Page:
|Free cash flow = Cash provided by operations – Capital expenditures – Cash dividends||(9,646,590.00)||(60,474,104.00)|
The debt ratio of more than 40% and a cash-debt ratio of 0.14 are enough to explain that the company has a sufficient cash flow that can meet its obligations.
|Foodco Holding Co – P.J.S.C.|
|Profitability Ratios and Analysis:|
|for the year ended 31 December|
|Earnings / Share ratio (EPS) = Not income – preferred stock dividend ÷ average common share.||0.35||0.14|
|Price earning ratio (PE) = stock price / share ÷ Earnings / share||2.85||7.12|
|Gross Profit Ratio = Gross Profit ÷ Net Sales||18%||13%|
|Profit Margin Ratio = Net Income ÷ Net Sales||33%||6%|
|Return on Asset Ratio (ROA) = Net Income ÷ Average total assets||5%||1%|
|Asset Turnover Ratio = Net sales ÷ Average total assets||0.16||0.22|
|Payment ratio = Cash dividend declared on com stock ÷ Net Income||31%||80%|
|Return on commercial stock hloder’s equity ratio (RCE) = Net income / Preferred stock ÷ Average com stock equity||10%||2%|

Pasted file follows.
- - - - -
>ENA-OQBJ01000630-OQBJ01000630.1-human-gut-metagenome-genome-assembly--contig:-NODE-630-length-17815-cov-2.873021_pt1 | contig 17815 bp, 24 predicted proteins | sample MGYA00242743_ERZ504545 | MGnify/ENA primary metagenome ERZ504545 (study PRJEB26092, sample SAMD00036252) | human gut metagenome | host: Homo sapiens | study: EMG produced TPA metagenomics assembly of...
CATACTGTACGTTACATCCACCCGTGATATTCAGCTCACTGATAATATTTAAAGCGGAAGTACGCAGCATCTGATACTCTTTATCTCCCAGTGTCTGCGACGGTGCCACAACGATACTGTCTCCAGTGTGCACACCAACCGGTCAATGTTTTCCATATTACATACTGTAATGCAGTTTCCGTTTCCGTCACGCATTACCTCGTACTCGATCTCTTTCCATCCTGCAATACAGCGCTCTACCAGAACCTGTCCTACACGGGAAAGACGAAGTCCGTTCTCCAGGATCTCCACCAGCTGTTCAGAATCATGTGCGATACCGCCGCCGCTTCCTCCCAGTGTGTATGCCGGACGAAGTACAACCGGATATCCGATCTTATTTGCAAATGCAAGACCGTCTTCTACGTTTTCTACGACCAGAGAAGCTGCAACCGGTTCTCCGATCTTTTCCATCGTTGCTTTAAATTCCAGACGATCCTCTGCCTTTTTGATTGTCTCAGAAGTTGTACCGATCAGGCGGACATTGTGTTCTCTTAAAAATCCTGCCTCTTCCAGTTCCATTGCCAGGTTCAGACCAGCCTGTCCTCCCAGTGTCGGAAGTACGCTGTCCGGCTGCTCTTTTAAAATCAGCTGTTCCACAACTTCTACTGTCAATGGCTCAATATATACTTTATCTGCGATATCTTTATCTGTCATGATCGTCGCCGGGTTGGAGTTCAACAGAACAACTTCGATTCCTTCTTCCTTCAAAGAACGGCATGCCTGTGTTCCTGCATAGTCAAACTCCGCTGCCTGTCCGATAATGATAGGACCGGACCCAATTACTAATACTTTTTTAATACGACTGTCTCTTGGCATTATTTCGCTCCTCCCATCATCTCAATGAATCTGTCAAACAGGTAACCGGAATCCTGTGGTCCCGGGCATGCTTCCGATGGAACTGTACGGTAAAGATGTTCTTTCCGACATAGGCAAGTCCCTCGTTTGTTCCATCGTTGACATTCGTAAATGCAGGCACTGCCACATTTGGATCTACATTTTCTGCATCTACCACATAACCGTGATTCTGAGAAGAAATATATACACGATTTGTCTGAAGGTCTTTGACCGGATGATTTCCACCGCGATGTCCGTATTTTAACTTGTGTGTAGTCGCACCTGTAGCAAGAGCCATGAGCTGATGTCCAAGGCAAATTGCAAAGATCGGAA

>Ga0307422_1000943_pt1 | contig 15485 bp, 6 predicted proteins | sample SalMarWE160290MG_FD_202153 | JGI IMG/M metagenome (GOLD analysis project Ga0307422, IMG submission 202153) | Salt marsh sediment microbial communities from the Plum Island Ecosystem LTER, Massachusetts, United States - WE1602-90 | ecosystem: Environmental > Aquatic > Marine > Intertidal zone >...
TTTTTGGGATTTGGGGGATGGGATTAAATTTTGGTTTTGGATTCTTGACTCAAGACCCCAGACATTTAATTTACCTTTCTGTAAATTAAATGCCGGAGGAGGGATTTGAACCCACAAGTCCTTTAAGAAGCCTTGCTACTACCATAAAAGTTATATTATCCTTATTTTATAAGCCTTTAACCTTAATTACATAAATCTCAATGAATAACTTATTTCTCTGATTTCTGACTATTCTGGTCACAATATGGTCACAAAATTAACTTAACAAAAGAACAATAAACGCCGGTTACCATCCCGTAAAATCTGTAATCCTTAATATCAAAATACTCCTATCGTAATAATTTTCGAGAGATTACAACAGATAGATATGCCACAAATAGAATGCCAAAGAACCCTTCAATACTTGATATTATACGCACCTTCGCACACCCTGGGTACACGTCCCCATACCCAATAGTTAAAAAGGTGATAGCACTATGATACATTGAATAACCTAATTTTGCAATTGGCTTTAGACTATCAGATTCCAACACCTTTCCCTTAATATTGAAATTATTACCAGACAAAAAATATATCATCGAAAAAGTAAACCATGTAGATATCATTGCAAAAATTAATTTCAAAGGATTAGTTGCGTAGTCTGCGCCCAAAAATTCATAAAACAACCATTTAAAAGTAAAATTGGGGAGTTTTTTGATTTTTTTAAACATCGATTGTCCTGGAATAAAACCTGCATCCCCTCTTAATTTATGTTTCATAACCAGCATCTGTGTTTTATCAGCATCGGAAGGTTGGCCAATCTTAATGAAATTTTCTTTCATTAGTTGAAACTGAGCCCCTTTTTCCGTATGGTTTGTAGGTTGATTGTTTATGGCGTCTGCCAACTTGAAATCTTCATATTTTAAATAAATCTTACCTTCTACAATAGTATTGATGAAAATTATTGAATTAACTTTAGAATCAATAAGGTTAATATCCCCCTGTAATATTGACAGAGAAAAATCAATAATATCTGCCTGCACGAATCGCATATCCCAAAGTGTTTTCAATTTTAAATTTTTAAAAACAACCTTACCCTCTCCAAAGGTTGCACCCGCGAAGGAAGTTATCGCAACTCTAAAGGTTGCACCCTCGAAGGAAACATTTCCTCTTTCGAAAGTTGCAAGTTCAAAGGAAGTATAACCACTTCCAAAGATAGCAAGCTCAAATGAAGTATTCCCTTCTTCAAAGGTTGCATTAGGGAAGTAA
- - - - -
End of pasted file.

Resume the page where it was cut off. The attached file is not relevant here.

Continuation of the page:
Profitability ratios measure the ability of a firm to reap from its activities by making gains. In this case, Foodco’s gross profit ratio, ROA and PMR increased significantly in 2013.
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This analysis shows that the company is a strong destination for investors to make gains from their investments because the profitability ratio is high. In addition, it is able to meet its short-term and long-term obligations. Moreover, the company does not face serious threats of new entrants, while consumer power is not a major threat. Nevertheless, all its strategies must consider the evidence of heavy competition in the industry.
Kevin, P. (2007). Coyne and Somu Subramaniam, “Bringing Discipline To Strategy”, The Mckinsey Quarterly, 12(4), 14-25.
Porter, M., Argyres, N., & Mcgahan, A. M. (2006). An Interview With Michael Porter. The Academy Of Management Executive 16(2), 44-46.
Triantis, J. E. (2009). Navigating Strategic Decisions: The Power Of Sound Analysis And Forecasting. New York: CRC Press.